TransCanada factoring politics into plans for new pipelines: CEO

TransCanada Corp. is changing the way it tackles new projects, having learned the hard way how politics can affect construction schedules and costs, CEO Russ Girling said Monday. In a year-end interview with The Canadian Press, Girling said the company won’t start procuring materials or securing land for pipelines until it knows for sure it has regulatory approval in hand.

CALGARY — TransCanada Corp. is changing the way it tackles new projects, having learned the hard way how politics can affect construction schedules and costs, CEO Russ Girling said Monday.

In a year-end interview with The Canadian Press, Girling said the company won’t start procuring materials or securing land for pipelines until it knows for sure it has regulatory approval in hand.

TransCanada (TSX:TRP) has already sunk $2.5 billion into its controversial $7.6-billion Keystone XL pipeline, which has yet to be awarded a federal U.S. permit after a litany of delays and setbacks.

“We won’t make that mistake again,” said Girling.

It used to be that the company could line up its materials and land in parallel with the regulatory review, meaning the whole process from conception phase to startup would take two or three years.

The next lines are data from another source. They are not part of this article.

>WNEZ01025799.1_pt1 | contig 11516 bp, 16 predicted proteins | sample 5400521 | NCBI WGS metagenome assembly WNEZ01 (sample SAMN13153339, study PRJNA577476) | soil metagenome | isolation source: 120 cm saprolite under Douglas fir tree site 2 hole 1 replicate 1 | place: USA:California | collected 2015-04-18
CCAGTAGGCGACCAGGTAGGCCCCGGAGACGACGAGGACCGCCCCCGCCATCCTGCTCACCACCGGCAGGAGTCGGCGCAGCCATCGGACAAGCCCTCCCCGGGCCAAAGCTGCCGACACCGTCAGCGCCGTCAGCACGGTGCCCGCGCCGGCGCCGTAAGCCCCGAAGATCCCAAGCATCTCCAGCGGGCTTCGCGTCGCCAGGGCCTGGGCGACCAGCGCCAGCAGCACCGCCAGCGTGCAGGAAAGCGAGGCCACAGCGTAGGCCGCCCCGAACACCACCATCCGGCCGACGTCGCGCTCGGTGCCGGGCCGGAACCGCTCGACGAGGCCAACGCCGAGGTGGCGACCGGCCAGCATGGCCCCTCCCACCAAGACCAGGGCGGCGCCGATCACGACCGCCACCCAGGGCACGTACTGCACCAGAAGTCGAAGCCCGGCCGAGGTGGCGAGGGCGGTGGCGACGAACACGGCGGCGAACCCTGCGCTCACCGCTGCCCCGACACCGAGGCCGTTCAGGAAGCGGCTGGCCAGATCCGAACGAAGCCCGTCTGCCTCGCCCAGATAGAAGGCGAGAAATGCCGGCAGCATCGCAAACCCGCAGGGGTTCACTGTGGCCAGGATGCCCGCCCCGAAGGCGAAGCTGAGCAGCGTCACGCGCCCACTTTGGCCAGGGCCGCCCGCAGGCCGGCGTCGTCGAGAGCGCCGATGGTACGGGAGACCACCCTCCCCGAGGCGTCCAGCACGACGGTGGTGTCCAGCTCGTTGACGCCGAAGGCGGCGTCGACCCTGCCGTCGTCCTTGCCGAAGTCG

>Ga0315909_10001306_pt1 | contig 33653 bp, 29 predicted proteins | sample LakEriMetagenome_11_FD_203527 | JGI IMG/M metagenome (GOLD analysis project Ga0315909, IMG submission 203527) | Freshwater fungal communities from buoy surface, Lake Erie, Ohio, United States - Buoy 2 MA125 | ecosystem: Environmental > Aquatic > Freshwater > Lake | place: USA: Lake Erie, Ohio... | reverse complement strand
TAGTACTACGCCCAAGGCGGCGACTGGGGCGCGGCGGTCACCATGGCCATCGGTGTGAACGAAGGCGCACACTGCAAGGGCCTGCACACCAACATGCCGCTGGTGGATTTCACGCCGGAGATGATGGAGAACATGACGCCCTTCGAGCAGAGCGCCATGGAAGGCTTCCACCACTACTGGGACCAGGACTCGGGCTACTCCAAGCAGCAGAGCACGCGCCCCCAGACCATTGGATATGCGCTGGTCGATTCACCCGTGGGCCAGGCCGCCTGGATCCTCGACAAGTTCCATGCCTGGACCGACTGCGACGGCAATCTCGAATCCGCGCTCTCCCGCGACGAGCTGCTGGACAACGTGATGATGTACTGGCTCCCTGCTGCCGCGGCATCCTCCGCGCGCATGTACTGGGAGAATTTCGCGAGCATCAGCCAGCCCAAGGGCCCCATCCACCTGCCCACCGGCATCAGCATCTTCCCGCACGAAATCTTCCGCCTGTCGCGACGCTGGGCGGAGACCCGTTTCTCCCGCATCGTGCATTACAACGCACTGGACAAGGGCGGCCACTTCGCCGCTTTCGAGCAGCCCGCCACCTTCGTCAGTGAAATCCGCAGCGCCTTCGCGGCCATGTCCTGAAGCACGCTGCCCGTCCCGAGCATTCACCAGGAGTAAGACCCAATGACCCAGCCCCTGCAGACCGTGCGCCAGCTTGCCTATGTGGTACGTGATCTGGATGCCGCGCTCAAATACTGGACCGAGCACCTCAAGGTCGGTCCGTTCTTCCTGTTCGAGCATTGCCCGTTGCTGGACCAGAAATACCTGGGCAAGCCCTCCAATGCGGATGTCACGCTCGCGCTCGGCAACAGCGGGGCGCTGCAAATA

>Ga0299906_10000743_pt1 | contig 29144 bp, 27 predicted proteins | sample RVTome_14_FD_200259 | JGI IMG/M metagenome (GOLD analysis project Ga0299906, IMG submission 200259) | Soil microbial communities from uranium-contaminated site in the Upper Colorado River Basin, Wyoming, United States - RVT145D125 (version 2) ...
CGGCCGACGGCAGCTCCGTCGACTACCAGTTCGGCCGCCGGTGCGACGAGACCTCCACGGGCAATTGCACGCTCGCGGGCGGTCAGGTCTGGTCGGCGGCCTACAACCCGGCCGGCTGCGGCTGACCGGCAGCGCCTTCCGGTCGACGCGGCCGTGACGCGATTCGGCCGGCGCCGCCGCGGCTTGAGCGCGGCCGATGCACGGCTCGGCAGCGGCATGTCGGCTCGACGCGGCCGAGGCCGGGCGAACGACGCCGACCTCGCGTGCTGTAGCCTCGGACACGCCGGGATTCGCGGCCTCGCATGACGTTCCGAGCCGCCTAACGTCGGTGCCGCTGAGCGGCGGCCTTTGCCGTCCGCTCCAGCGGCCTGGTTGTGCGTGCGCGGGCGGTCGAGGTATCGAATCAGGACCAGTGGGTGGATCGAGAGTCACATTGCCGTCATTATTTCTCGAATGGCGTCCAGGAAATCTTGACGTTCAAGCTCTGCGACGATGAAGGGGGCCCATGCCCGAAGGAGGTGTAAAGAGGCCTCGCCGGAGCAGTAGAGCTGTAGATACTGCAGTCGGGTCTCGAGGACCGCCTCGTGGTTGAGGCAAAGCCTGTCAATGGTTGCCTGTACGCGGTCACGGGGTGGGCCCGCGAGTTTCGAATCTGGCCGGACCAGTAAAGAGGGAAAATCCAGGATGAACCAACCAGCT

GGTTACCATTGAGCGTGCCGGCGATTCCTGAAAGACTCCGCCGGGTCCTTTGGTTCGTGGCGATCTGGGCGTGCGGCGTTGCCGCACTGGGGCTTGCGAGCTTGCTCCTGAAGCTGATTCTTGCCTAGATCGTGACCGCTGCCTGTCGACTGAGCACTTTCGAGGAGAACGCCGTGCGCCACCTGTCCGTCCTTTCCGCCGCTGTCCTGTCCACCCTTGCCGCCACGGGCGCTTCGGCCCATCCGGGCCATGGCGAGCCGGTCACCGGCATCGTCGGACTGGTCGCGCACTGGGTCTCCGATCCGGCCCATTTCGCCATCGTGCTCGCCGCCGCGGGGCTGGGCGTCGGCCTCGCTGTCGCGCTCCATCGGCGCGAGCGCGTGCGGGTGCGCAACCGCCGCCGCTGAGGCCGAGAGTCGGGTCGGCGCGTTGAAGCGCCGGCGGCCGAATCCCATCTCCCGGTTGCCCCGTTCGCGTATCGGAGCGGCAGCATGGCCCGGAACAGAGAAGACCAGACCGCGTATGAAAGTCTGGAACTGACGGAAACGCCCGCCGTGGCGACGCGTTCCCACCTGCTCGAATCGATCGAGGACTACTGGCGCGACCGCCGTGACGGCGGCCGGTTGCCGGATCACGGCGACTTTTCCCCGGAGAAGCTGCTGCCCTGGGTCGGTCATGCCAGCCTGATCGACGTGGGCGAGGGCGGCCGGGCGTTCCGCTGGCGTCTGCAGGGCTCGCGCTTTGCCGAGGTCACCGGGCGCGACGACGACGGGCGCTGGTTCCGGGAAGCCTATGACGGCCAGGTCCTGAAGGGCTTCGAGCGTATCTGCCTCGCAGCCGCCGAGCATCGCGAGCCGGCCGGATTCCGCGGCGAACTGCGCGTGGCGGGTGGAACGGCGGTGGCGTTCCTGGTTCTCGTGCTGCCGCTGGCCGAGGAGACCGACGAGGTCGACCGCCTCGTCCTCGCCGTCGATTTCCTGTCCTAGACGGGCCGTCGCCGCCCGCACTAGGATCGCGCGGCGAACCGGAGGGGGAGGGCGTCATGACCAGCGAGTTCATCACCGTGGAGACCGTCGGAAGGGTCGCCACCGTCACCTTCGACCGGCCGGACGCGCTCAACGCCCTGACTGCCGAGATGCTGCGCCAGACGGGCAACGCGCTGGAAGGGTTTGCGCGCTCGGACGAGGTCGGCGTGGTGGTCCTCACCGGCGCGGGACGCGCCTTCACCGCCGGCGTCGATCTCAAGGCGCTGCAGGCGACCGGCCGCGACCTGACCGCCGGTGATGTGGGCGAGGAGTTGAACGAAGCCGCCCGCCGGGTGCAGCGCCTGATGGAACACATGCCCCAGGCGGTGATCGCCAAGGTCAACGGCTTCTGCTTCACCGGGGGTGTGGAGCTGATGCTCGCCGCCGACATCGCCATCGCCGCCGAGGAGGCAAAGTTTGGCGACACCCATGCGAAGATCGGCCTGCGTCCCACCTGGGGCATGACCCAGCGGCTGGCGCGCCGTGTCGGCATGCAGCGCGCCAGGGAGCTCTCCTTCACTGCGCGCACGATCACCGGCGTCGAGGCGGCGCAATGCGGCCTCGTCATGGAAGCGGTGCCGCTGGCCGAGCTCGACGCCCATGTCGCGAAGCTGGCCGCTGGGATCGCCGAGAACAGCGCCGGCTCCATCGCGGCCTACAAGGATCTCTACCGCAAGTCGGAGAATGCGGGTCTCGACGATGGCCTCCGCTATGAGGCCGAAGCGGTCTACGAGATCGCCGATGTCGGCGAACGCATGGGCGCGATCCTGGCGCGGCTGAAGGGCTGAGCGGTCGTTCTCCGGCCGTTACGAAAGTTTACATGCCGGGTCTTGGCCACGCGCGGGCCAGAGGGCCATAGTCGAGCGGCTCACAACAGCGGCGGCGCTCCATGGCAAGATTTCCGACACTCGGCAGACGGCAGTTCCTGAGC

Now, that time frame is more like six or seven years, Girling said.

In the past, the regulator was mainly concerned with how the pipeline could be built in the safest way possible. While it may have imposed some conditions, companies could expect a permit by the end of it, he said.

Now the main question regulators are asking seems to be whether pipelines should be built at all, Girling said.

“You don’t know whether you’ll get a permit or not. You can’t sort of embark on spending the money or starting your land negotiations.”

TransCanada recently embarked on a project to connect natural gas to a proposed export terminal on the B.C. coast and so far the company has spent a lot of time on the ground engaging with local communities.

If there was one thing TransCanada learned from the Keystone XL experience, Girling said, it was that “you probably can’t do enough of that.”

In the past, that project could have come on stream by 2015, but now it will take until between 2018 and 2020, Girling said.

He said the longer project timelines are going to have consequences.

“If we can’t react to society’s needs within a period of six or seven years, what kind of safety issues does that impose? What kind of cost issues does that impose on the economy? They’re quite dramatic.”

Just under a year ago, the Obama administration rejected the initial iteration of Keystone XL, which would have connected oilsands crude to Gulf Coast refineries, but said TransCanada was welcome to reapply.